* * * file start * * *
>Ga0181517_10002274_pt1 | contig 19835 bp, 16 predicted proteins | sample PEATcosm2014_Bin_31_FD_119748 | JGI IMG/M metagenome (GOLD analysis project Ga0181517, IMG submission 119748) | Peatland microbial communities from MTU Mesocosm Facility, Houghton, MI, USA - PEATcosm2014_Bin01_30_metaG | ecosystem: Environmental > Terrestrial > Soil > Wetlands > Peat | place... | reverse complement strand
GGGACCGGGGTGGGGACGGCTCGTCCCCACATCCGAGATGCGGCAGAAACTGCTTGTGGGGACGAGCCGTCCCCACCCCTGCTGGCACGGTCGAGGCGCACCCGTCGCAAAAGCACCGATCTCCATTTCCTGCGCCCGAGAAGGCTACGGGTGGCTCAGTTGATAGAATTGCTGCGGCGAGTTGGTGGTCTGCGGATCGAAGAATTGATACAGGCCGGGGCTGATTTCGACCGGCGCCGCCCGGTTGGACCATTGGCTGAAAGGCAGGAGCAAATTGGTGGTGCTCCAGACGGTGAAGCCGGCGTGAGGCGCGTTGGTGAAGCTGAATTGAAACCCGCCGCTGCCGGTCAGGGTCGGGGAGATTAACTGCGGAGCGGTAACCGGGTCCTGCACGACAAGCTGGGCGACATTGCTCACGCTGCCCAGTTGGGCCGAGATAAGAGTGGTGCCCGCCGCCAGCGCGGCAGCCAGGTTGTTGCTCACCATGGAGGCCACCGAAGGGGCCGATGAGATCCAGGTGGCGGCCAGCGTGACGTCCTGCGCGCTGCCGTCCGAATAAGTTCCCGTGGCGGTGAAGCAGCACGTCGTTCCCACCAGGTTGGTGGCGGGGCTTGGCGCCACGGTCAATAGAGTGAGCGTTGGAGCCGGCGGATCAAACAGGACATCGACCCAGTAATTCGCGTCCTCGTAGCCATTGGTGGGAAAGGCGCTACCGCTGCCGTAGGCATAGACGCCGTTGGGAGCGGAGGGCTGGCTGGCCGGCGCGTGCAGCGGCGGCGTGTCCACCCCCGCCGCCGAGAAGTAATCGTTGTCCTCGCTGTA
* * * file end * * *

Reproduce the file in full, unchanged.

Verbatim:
>Ga0181517_10002274_pt1 | contig 19835 bp, 16 predicted proteins | sample PEATcosm2014_Bin_31_FD_119748 | JGI IMG/M metagenome (GOLD analysis project Ga0181517, IMG submission 119748) | Peatland microbial communities from MTU Mesocosm Facility, Houghton, MI, USA - PEATcosm2014_Bin01_30_metaG | ecosystem: Environmental > Terrestrial > Soil > Wetlands > Peat | place... | reverse complement strand
GGGACCGGGGTGGGGACGGCTCGTCCCCACATCCGAGATGCGGCAGAAACTGCTTGTGGGGACGAGCCGTCCCCACCCCTGCTGGCACGGTCGAGGCGCACCCGTCGCAAAAGCACCGATCTCCATTTCCTGCGCCCGAGAAGGCTACGGGTGGCTCAGTTGATAGAATTGCTGCGGCGAGTTGGTGGTCTGCGGATCGAAGAATTGATACAGGCCGGGGCTGATTTCGACCGGCGCCGCCCGGTTGGACCATTGGCTGAAAGGCAGGAGCAAATTGGTGGTGCTCCAGACGGTGAAGCCGGCGTGAGGCGCGTTGGTGAAGCTGAATTGAAACCCGCCGCTGCCGGTCAGGGTCGGGGAGATTAACTGCGGAGCGGTAACCGGGTCCTGCACGACAAGCTGGGCGACATTGCTCACGCTGCCCAGTTGGGCCGAGATAAGAGTGGTGCCCGCCGCCAGCGCGGCAGCCAGGTTGTTGCTCACCATGGAGGCCACCGAAGGGGCCGATGAGATCCAGGTGGCGGCCAGCGTGACGTCCTGCGCGCTGCCGTCCGAATAAGTTCCCGTGGCGGTGAAGCAGCACGTCGTTCCCACCAGGTTGGTGGCGGGGCTTGGCGCCACGGTCAATAGAGTGAGCGTTGGAGCCGGCGGATCAAACAGGACATCGACCCAGTAATTCGCGTCCTCGTAGCCATTGGTGGGAAAGGCGCTACCGCTGCCGTAGGCATAGACGCCGTTGGGAGCGGAGGGCTGGCTGGCCGGCGCGTGCAGCGGCGGCGTGTCCACCCCCGCCGCCGAGAAGTAATCGTTGTCCTCGCTGTA